The challenge for Spandau, as with tech leaders for other large manufacturers, is to maintain quality in a massively scaled operation. New technologies — such as cloud, machine learning, artificial intelligence, and Internet of Things — play an increasing role.
Wood, Plastic, and Paint — Plugged In
IoT systems, for example, monitor the integrity of Fender parts during the manufacturing process, and if a problem is detected, workers are alerted on easy-to-read dashboards. They also keep tabs on the plant floor, where wood and paint are vulnerable to environmental changes.
“We have deployed temperature and humidity sensors at certain key areas of our shop floor and our warehouse,” Spandau said. “They make a big difference, and they are used to monitor a particular area and send alerts if a particular threshold is being exceeded.”
Spandau envisions sharing IoT data throughout the company’s partner ecosystem, including the makers of industrial machines that carve and paint Fender guitar necks and bodies.
“We are having a lot of discussions with our manufacturing facilities about implementing additional IOT devices,” he said, “and we have plans to extend some of these sensors to our OEM manufacturers.”
Capturing the data from those sensors, Spandau stresses, is only part of the challenge.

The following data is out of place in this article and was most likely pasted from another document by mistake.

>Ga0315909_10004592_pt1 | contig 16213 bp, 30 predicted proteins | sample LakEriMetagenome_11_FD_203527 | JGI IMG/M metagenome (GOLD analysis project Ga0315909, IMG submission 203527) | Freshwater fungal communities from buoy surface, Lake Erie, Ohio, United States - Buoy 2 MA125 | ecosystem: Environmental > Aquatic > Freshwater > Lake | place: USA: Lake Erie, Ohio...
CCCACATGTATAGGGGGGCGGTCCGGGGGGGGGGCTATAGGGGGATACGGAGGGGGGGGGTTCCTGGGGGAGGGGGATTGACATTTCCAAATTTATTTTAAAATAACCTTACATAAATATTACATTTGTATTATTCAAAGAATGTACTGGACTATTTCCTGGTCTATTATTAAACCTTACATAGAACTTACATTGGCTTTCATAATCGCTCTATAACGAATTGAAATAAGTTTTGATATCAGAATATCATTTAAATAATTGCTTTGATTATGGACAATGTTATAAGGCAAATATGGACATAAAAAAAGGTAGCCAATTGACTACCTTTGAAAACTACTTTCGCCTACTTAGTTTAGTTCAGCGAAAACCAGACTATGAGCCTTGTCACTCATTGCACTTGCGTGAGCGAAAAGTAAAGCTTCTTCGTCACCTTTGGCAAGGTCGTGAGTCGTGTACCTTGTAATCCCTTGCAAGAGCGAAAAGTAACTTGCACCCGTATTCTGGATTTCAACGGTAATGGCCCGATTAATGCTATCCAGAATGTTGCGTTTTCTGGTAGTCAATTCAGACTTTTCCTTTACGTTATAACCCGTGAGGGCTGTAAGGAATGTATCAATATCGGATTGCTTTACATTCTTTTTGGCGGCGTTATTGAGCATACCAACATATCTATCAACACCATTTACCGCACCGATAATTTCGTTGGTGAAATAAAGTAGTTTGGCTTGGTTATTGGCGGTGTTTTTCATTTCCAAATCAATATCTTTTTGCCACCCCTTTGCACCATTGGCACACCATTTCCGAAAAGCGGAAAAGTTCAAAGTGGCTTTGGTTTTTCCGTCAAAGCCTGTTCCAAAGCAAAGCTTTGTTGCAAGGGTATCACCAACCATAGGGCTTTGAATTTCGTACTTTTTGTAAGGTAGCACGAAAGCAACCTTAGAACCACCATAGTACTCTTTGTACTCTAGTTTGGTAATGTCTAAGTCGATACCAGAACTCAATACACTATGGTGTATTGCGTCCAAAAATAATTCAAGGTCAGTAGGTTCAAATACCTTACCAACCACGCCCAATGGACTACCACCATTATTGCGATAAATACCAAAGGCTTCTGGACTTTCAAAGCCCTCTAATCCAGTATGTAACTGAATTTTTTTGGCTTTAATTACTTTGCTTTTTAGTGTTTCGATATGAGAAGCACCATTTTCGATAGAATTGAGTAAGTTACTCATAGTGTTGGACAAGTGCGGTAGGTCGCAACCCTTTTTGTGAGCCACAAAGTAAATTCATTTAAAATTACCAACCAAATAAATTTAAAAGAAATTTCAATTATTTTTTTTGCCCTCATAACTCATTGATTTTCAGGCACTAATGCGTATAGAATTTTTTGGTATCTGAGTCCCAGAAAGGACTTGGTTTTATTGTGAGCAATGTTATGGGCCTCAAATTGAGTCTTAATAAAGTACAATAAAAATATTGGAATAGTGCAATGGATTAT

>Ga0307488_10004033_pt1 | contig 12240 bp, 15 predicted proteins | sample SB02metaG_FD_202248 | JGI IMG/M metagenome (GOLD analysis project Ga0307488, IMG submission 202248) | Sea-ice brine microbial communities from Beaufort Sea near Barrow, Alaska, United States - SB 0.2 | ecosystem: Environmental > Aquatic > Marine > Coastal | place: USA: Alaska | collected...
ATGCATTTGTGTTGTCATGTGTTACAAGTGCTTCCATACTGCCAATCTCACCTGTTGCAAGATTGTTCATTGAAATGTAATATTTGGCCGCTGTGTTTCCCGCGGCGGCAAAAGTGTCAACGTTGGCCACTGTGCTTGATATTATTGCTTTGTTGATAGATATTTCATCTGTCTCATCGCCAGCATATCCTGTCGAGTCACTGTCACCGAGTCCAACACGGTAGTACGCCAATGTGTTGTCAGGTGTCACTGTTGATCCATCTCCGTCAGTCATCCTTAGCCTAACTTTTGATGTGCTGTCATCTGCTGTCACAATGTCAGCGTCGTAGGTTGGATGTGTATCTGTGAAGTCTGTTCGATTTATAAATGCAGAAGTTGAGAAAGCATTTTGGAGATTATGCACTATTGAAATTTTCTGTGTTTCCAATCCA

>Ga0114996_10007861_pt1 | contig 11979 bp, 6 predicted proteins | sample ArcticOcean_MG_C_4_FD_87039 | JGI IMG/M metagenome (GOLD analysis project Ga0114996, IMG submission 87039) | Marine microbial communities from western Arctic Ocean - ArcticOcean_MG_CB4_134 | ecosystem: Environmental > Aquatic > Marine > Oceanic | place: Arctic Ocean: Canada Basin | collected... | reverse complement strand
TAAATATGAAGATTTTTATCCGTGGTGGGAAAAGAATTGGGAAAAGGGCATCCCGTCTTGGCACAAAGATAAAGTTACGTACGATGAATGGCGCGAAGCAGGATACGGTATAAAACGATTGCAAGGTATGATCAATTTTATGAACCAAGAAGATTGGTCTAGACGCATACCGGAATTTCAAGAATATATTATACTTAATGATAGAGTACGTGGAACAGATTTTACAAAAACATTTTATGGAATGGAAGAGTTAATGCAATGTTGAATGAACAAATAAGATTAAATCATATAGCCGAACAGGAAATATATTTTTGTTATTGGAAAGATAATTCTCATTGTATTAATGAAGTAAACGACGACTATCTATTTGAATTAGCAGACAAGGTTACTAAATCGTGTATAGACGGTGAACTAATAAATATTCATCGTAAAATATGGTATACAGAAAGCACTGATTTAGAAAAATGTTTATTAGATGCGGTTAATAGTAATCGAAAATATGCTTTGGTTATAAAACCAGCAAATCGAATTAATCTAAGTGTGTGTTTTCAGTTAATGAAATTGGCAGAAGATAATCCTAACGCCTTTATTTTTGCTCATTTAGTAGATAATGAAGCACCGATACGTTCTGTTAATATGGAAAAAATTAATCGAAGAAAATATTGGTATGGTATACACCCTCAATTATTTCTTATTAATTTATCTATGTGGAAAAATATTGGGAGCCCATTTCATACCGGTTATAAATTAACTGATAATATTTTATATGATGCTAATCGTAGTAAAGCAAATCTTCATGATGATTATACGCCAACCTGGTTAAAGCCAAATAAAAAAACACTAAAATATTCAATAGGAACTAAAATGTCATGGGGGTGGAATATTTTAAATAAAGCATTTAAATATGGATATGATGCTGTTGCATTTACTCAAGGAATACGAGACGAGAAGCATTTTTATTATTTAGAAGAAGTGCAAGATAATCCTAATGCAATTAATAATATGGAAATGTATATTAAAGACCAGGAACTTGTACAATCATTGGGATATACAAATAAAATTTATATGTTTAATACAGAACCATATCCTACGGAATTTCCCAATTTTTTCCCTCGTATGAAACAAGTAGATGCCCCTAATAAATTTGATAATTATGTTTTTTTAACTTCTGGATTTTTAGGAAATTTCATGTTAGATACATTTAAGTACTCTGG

First off, it has to be secure.
“We have multiple layers of cybersecurity,” he said. “And we do quite a lot in terms of employee training to manage security.”
Then the data must be distilled into actionable insights, easily accessed on a mobile device.
“It’s not providing them with more and more data and having them figure out which data to look at and act on,” Spandau added. “The trick is to alert or direct our employees or business partners to the information they really should be seeing. It’s exceptionally important.”
To that end, Spandau keeps a close eye on developments in machine learning and AI — particularly to predict industrial-machine problems or supply-chain complications.
“When you deal with supply chains,” he said, “one of the biggest challenges is when will the product arrive. We’re planning to use actual historical data combined with machine learning algorithms to provide us with more precise data.”
It’s these kinds of innovations that make Spandau’s job more fun than ever.
“We are living in a super exciting time here,” he concluded, “and I believe especially with machine learning and artificial intelligence we are going to be providing capabilities to the organization that haven’t existed before. I’m really looking forward to making that happen here at Fender.”
But for all Spandau’s talk of digital technology, one decidedly analog product remains his favorite.
“The Stratocaster,” he exclaimed. “It’s from the early 1950s, and still to this date, our best-selling guitar.”
Eric Clapton, Bonnie Raitt, and David Gilmour would no doubt agree.